Everything now seems to boil down to means, or ability. Or stupidity.
Can the United States effectively wage a war from the sea against Iran? Doubtful. The US retains the appearance of big muscles, but a lot has changed in military affairs since the last Gulf Wars. And as Russia in Ukraine has demonstrated, there is an important difference between the military equivalent of steroid-built muscle-bulk and the real thing. The West cannot effectively sustain a conflict against a similarly-armed enemy. The Iranians are not farmers with improvised weapons and AK-47s (and even those, the US could not defeat).
Only a successful nuclear bombing of Tehran or its oilfields can do that. But that would be the start of something else, assuming it could be executed to begin with.
Can Israel effectively fight Hezbollah to its north, while facing a home-grown Hamas in Gaza? Perhaps Hamas alone; though fighting on the ground in Gaza will be very different from aerial bombing, and this may be exactly what Hamas has been anticipating and planning for all along. As for the belligerents in the north, they have already fought Israel to a standstill more than once. So, fighting both at once may be an Israeli ambition too far. This is where direct American help will be needed.
Will Russia stand by while its ally Iran is menaced by the US-led naval fleet assembling in the eastern Mediterranean? With already seventy-three ships visible, this is now “the largest US/NATO assemblage of warships in at least the past half-century”, according to the military-affairs blogger Will Schryver.
Probably not, since this may even provide Russia with the opportunity to punish and weaken what it considers to be the real source of the war in Ukraine. In any event, Russia must assume that, as the Syrian regime’s close ally, the Russian military bases Syria granted will be high on the target-list of whatever alliance Washington will put together.
Will the neighbouring Arab countries be able to contain the intense and mounting anger of their own populations as the people in Gaza get pulverised? Or put another way: how much credibility do the leaders of the Sunni-majority Arab states still have with their people, given their decades of basically useless hand-wringing in the face of the Palestinian plight, while Shia voices have stepped forward to be seen to be doing something?
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Will Israeli citizens continue to allow their government to manufacture a new generation of enemies for their children to face? With the rise of social media, and the emergence of a younger generation, many Israelis are getting a new view of how the rest of the world sees, if not them, then at least their governments. A lot of thinking is going on.
And can Israel maintain itself as a member of the Middle East community of nations should America decide to become renewed “best friends” with the Arab powers? Definitely not, unless it is going to invent a new source for the military aid it has been receiving from the United States. According to Al-Jazeera, “Between 1946 and 2023, the US has supported Israel with a total of $124bn in the form of military and defence aid. Of the $3.8bn military aid provided to Israel this year, half a billion has been for Israel’s missile defences.”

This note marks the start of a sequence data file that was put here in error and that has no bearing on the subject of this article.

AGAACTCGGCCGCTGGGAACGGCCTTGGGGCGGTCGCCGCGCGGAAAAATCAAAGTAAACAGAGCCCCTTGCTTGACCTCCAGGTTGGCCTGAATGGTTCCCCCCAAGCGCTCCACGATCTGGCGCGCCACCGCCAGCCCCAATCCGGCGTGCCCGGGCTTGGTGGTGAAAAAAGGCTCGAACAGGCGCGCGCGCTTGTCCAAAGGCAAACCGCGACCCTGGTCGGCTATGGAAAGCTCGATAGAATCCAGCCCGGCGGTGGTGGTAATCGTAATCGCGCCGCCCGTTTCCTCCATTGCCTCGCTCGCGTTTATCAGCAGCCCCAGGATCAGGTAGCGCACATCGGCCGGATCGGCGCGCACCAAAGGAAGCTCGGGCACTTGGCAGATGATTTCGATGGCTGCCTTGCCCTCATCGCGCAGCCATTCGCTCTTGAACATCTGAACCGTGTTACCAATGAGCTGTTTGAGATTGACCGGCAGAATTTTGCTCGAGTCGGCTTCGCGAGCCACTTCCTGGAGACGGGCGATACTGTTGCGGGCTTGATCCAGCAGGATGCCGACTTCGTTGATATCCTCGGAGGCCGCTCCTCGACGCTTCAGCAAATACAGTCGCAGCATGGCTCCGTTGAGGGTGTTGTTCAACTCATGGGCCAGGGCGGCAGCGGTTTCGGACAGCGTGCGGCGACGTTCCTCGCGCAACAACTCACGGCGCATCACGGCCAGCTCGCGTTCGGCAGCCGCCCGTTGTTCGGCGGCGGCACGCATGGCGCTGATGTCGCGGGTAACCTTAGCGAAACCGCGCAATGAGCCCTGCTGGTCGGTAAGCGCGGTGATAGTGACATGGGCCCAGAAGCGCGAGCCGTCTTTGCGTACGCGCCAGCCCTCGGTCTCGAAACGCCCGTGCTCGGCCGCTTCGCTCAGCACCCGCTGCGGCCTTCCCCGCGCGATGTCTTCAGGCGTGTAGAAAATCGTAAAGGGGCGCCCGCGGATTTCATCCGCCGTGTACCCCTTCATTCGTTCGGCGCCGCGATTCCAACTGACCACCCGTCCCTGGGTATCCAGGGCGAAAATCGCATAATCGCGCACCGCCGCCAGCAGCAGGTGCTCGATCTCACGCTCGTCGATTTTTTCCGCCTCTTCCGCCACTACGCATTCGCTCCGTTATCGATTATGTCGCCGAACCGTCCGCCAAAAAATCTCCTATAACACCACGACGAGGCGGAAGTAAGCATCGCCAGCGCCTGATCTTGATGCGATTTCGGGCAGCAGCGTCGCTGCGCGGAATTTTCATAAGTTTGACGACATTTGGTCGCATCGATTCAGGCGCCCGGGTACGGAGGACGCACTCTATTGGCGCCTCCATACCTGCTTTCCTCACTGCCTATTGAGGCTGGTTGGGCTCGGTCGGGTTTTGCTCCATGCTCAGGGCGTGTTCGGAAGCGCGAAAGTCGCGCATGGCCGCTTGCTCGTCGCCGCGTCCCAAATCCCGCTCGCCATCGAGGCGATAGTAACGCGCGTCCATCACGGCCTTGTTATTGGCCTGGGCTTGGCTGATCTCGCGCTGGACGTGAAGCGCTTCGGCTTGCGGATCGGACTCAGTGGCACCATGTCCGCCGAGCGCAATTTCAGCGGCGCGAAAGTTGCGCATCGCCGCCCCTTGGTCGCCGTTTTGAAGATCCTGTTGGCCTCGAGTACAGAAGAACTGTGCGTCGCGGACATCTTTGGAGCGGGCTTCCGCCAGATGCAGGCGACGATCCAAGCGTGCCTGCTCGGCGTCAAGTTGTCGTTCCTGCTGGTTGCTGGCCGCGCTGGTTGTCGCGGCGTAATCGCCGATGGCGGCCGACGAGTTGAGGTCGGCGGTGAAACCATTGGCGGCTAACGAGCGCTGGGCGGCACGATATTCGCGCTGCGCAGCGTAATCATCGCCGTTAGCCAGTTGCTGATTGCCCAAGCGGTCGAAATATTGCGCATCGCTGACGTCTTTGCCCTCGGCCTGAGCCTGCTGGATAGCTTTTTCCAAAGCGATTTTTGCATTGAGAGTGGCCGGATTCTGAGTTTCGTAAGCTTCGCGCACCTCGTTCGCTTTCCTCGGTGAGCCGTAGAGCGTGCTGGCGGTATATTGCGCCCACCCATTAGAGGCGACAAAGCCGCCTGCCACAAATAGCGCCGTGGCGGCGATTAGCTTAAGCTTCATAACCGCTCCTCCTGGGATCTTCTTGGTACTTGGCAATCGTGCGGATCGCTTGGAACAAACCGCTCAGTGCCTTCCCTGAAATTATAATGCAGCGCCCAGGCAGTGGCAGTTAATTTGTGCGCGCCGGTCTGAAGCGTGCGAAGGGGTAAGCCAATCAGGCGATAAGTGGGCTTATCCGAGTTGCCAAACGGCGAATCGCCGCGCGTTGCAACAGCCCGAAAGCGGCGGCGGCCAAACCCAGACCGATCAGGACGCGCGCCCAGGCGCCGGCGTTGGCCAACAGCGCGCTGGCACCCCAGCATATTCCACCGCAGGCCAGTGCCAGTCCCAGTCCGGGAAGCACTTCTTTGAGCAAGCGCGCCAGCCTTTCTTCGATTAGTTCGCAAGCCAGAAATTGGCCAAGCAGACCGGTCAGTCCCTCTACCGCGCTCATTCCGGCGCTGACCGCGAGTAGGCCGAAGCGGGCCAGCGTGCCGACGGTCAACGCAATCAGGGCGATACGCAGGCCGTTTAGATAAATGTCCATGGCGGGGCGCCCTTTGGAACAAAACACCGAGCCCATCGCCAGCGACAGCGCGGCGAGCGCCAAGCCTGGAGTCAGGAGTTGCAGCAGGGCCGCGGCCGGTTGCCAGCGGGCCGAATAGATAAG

Don’t forget that the House of Saud, which the West installed as the ruling family in the peninsula, was the first real strategic alliance it created in the region – long before modern Israel came into existence.
Critically: what will Turkey do, or have to do? The former owner of this vast territory now on fire; both a member of NATO and also the last official leader of the Sunni world; the sleeping military giant of the region, and just a border or two away from belligerents of all the conflicts roiling central Asia and Russia, Turkey’s interests and actions will significantlyshape the course of a wider conflict.
In all this, one thing remains tragically constant: that the interests and concerns of the ordinary Palestinian will be cast aside, just as they were in 1948, 1967, 1973 and 1982. The Oslo Accords, Yasser Arafat’s great diplomatic feat, are also dead now.
History shows that in all calculations, once the superpowers, regional powers and local actors have plotted their moves, it is the Palestinian people who will be short-changed.
But this time, if all players keep to their current postures, then we are looking at another “world” war. And this time, a real one, because all the previously short-changed peoples of the world are going to get involved, but for their own agendas.
That is the price the world powers will pay for refusing to stick to their own rules, just because the ones complaining about the injustice were only a small people.
Kalundi Serumaga has spent the last four decades as an engaged political and community activist, cultural critic, natve researcher, rogue academic, amateur historian and writer. He has done this through politics, theatre, TV drama, journalism, radio and television broadcasting, film-making, blogging and public speaking. He has worked briefly in two Ugandan universities, as Director of the Uganda National Cultural Centre, various NGOs, and on national television. He remains primarily concerned with the restoration of Native African voice and values in the strategising of public and community life. He was a life-long follower of the Late African activist and philosopher Dani Nabudere. He is the Native heir to the Late theatre director, writer, actor and political activist Robert Serumaga. He is a member of the Native parliament (“Lukiiko”) of the Kingdom of Buganda. He lives and works in Kampala. More his writing can be found on Patreon as Kalundi Serumaga (https://www.patreon.com/user?u=67254178) He can also be followed on twitter: @NativeLandgrab